12 killed, 59 wounded in Colorado theater shooting
BY THOMAS PEIPERT & P. SOLOMON BANDA Associated Press
Saturday, July 21, 2012
7/21/12 at 6:58 AM
Related story: Michael Smith: It’s no use to overanalyze the violence in Colorado.
AURORA, Colo. - As the new Batman movie played on the screen, a gunman dressed in black and wearing a helmet, body armor and a gas mask stepped through a side door. At first he was just a silhouette, taken by some in the audience for a stunt that was part of one of the summer's most highly anticipated films.
But then, authorities said, he threw gas canisters that filled the packed suburban Denver theater with smoke, and, in the confusing haze between Hollywood fantasy and terrifying reality, opened fire as people screamed and dove for cover.
At least 12 people were killed and 59 wounded in one of the deadliest mass shootings in recent U.S. history.
"He looked like an assassin ready to go to war," said Jordan Crofter, a moviegoer who was unhurt in the attack early Friday, about a half-hour after the special midnight opening of "The Dark Knight Rises."
The gunman, identified by police as 24-year-old James Holmes, used a military-style semi-automatic rifle, a shotgun and a pistol, stopping only to reload.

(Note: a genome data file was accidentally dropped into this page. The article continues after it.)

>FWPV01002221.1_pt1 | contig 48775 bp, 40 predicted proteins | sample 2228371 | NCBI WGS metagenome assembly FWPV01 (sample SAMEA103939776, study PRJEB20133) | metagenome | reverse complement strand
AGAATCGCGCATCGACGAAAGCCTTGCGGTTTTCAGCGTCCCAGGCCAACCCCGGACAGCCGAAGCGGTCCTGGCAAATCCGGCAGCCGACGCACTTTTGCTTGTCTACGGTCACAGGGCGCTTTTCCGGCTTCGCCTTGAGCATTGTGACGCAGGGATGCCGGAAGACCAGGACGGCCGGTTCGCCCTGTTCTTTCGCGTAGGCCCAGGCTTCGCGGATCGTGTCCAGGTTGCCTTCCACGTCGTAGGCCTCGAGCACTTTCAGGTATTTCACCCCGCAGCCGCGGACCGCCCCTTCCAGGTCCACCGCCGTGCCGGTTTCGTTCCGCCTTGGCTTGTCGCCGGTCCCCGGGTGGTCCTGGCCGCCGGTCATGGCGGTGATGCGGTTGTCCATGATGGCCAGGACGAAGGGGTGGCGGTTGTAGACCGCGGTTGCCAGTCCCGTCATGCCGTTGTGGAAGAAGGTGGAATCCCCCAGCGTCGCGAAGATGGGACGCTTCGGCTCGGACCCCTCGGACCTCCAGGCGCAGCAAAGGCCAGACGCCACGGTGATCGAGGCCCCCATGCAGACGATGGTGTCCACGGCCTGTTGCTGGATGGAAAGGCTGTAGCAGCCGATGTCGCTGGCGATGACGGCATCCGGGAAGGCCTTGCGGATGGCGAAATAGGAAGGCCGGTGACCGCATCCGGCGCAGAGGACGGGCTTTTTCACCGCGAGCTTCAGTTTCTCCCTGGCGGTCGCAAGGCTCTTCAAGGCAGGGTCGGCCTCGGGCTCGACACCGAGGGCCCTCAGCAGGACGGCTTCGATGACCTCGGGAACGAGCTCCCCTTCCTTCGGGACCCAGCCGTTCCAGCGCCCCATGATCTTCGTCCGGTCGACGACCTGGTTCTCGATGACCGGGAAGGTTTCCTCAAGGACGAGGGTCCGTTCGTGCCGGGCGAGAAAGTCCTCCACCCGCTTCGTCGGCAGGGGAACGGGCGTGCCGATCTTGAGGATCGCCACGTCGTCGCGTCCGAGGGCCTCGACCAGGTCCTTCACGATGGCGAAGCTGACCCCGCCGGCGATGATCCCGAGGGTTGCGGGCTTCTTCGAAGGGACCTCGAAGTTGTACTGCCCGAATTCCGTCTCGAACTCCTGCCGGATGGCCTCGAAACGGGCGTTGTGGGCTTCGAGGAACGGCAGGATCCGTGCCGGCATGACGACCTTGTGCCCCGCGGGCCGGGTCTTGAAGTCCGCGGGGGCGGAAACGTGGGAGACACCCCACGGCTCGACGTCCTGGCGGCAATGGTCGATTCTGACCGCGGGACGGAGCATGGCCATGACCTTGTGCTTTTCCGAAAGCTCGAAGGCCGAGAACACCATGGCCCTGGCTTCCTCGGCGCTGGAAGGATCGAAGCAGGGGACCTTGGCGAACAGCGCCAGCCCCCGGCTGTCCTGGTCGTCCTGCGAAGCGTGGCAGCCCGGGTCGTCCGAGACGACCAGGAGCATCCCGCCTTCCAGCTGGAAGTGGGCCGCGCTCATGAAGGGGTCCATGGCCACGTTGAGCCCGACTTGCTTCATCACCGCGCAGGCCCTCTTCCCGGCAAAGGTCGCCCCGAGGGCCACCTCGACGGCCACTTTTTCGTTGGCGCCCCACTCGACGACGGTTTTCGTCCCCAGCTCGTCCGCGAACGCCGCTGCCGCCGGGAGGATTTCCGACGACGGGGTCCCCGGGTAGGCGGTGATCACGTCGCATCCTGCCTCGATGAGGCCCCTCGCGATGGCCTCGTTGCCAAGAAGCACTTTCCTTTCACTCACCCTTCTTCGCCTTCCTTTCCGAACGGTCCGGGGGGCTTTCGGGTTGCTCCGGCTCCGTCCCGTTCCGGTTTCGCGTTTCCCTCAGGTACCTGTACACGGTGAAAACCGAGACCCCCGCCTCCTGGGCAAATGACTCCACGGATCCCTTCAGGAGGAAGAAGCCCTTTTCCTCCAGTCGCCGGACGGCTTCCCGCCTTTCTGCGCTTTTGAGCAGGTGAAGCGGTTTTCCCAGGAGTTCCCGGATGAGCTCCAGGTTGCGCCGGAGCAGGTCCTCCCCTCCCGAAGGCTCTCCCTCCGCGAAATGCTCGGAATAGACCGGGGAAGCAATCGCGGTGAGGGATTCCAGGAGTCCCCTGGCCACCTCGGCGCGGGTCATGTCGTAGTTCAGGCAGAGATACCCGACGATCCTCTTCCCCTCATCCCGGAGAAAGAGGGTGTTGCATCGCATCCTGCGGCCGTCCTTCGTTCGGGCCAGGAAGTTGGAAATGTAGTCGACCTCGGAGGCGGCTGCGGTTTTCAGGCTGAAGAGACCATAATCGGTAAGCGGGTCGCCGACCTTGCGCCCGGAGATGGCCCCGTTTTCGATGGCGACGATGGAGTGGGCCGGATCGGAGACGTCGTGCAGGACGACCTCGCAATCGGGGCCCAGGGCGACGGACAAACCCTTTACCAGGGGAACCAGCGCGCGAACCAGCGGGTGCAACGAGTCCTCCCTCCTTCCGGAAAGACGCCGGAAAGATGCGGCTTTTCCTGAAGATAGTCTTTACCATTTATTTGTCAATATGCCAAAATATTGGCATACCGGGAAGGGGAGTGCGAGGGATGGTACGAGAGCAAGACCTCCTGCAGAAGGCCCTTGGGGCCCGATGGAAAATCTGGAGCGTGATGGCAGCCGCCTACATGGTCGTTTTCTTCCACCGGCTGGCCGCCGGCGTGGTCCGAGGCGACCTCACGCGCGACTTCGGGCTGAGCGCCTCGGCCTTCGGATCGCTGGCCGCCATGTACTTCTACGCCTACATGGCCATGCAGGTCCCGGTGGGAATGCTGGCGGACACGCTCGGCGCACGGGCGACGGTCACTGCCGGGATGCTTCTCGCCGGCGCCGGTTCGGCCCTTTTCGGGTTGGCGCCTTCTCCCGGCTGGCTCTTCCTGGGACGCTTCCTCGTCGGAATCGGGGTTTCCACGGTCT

The suspect marched up the aisle in the stadium-style theater, picking off those who tried to flee, witnesses said. Authorities said he hit 71 people. One of them was struck in an adjacent theater by gunfire that went through the wall.
"He would reload and shoot and anyone who would try to leave would just get killed," said Jennifer Seeger, adding that bullet casings landed on her head and burned her forehead.
Within minutes, frantic 911 calls brought some 200 police officers, ambulances and emergency crews to the theater. Holmes was captured in the parking lot. Police said they later found that his nearby apartment was booby-trapped.
Authorities gave no motive for the attack. The FBI said there was no indication of ties to any terrorist groups.
In New York City, Police Commissioner Raymond Kelly said: "It clearly looks like a deranged individual. He has his hair painted red. He said he was the Joker, obviously the enemy of Batman."
Aurora Police Chief Dan Oates would not confirm that information but did say he had spoken to Kelly. The two used to work together in New York. Asked whether Holmes had makeup to look like the Joker, Oates said: "That to my knowledge is not true."
It was the worst mass shooting in the U.S. since the Nov. 5, 2009, attack at Fort Hood, Texas. An Army psychiatrist was charged with killing 13 soldiers and civilians and wounding more than two dozen others.